Five hundred spaces per fortnight will be allocated in managed isolation facilities over the next 10 months, many for skilled and critical workers to support our economic recovery, COVID-19 Response Minister Chris Hipkins and Agriculture Minister Damien O’Connor say.
“The Trans-Tasman bubble has freed up more rooms, allowing us to allocate more places in managed isolation for critical workers,” Chris Hipkins said.
“It has given us flexibility to expand our engagement with the rest of the world on a targeted basis and attract skills and people needed to drive our economic recovery, while carefully managing risks of bringing in COVID-19.
“We’re now at the stage in our COVID response where fewer New Zealanders are choosing to come home, which gives us the opportunity to focus MIQ more on bringing in skills to support our economic recovery.
“We’re consistently averaging more than 10 per cent of MIQ spaces set aside for economic purposes per month, which Labour promised at the election.”
About 500 MIQs rooms will be made available for ‘large groups’ every fortnight. These include spaces for:
Around 300 RSE workers every month from June – with a total of 2400 arriving by March 2022
300 specialised construction workers between June and October
400 international students for arrival in June, out of the 1000 previously announced, for the start of semester two
100 refugees every six weeks from July.
“This is great news for the construction sector and will help us deliver on our strong pipeline of critical infrastructure work that will accelerate our recovery. It gives certainty for planning projects with specialist workers from overseas, maintains construction jobs for Kiwis and will bring new knowledge to New Zealand for employers and employees.
“The Construction Sector Accord has consulted widely and it will continue to work with industry to prioritise the specific types of skills it needs.
“They include civil and structural engineers, project managers and a range of specialist technical workers such as hydraulic modellers and mass transit specialists.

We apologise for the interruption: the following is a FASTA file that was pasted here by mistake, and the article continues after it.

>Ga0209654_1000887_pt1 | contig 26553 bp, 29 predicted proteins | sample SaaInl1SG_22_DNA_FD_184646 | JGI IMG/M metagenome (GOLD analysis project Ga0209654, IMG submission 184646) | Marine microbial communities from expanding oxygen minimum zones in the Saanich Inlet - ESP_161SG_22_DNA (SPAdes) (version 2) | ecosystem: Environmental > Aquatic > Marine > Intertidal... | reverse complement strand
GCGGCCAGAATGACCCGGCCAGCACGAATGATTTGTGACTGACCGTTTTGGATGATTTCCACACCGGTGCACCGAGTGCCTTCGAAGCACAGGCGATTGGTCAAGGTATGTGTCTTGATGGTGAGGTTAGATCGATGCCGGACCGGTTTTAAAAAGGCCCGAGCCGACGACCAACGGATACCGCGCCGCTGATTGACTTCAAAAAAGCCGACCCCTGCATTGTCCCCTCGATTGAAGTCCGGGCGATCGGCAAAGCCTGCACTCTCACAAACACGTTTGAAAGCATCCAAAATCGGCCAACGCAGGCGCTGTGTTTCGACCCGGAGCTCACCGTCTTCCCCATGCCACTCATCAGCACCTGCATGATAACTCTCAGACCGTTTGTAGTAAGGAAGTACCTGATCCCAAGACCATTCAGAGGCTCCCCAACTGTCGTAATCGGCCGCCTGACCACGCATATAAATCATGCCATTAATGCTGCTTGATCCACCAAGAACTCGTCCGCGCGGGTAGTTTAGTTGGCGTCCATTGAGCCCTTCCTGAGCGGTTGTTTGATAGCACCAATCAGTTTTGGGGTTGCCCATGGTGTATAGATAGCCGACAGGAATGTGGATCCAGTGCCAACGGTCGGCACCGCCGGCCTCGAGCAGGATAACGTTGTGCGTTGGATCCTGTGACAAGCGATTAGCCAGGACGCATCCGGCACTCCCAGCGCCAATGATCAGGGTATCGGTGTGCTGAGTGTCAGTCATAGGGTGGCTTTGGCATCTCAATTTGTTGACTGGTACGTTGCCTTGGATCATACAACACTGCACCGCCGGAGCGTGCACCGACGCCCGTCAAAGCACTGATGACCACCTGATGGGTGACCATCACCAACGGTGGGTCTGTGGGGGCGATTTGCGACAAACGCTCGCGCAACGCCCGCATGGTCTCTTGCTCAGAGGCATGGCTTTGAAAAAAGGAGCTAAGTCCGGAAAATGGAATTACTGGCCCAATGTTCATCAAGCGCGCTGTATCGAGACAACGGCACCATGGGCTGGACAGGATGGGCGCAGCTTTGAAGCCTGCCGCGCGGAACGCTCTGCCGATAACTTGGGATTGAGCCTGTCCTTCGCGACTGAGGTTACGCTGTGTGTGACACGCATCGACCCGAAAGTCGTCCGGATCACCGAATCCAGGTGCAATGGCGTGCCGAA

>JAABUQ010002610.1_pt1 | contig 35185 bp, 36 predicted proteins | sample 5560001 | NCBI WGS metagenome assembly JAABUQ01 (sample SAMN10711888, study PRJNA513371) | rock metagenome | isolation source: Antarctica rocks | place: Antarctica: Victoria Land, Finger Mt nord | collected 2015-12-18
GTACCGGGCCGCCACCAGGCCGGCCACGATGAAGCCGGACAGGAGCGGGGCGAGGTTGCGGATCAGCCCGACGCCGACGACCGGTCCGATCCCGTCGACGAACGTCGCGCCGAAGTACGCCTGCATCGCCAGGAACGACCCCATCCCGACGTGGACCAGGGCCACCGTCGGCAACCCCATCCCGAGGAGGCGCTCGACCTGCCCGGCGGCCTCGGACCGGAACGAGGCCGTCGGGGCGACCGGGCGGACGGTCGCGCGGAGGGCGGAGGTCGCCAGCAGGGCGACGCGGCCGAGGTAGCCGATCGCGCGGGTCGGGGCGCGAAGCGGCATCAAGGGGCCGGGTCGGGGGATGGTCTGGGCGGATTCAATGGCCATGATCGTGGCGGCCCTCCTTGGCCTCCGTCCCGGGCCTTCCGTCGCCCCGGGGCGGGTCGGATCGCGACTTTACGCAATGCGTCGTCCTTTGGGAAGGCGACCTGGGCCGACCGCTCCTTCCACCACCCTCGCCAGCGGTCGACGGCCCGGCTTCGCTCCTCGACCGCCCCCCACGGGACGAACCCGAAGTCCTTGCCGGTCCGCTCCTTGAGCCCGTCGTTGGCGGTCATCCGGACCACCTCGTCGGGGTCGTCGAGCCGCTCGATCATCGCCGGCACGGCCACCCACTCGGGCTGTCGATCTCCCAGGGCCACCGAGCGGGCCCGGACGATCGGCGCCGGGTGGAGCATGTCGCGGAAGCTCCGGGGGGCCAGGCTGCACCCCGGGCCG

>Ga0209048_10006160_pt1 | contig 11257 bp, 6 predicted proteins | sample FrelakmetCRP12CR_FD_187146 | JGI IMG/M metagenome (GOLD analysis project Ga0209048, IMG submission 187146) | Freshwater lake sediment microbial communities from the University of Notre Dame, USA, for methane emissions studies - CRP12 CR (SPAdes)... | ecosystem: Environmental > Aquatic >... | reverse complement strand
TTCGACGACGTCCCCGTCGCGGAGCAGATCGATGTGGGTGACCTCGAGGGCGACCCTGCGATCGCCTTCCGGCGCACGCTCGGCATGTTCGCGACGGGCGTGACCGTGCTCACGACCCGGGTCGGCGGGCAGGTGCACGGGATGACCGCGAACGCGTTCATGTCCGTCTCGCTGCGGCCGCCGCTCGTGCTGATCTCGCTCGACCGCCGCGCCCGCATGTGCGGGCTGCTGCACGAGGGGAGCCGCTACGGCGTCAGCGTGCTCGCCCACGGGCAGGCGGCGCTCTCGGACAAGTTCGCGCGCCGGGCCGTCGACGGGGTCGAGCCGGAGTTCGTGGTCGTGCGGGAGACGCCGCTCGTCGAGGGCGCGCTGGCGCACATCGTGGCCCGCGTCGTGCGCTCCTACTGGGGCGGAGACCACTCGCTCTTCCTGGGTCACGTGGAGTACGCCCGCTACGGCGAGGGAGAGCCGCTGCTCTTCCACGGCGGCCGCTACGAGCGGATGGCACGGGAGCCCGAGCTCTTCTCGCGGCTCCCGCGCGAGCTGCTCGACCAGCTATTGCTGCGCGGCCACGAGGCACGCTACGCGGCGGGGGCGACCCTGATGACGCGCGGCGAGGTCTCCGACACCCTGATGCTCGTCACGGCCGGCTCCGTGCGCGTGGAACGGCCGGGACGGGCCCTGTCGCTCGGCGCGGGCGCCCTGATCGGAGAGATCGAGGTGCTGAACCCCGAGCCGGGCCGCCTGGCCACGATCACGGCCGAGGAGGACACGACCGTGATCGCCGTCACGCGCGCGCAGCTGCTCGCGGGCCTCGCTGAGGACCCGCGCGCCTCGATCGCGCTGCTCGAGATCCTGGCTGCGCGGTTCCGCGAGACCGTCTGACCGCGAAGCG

“We’ve also renewed border exceptions for shearers, rural mobile plant machinery operators and essential travellers to and from the Pacific. They will need to book spaces through the online Managed Isolation Allocation System.”
Agriculture Minister Damien O’Connor said the dedicated spaces in MIQ and renewed border exceptions will provide our agriculture, horticulture and viticulture sectors with the additional workforce to support our rural communities and help drive New Zealand’s economic recovery from COVID-19.
“The Government and food and fibre sector have been working hard to mitigate worker shortages by training and upskilling New Zealanders, but there is still the need for additional labour.
“This decision should see around 2400 more RSE workers entering New Zealand in time for next summer’s harvest season and pruning this winter. This is in addition to the 7300 RSE workers currently in the country, including the 2000 the Government approved to support the horticulture and viticulture industries during the recent summer harvest season.
“Border class exceptions have also been agreed for 40 more shearers and 125 rural mobile plant machinery operators for the 2021/2022 season – subject to completion of sector workforce plans, a model to upskill New Zealanders and agreed wage rates.”
More spaces in MIQs for targeted groups
Chris Hipkins said the Government is taking a number of factors into account when allocating rooms in managed isolation.
“We’re balancing seasonal and strategic skills shortages, seasonal variations of when overseas New Zealanders travel home; and our international obligations, such as providing hundreds of MIQ places for the United States Antarctic Programme over the winter months.
“Around 20,000 vouchers will be made available in the online Managed Isolation Allocation System over the next three months for New Zealanders wanting to return home.
“New Zealand’s COVID-19 Elimination Strategy and the efforts of the team of five million have made this progress possible.
“Seeing early on that a strong health response is the best economic response has put us in an enviable global position and, as we roll out the vaccine, allows us to move into the next phase of our COVID-19 response,” Chris Hipkins said.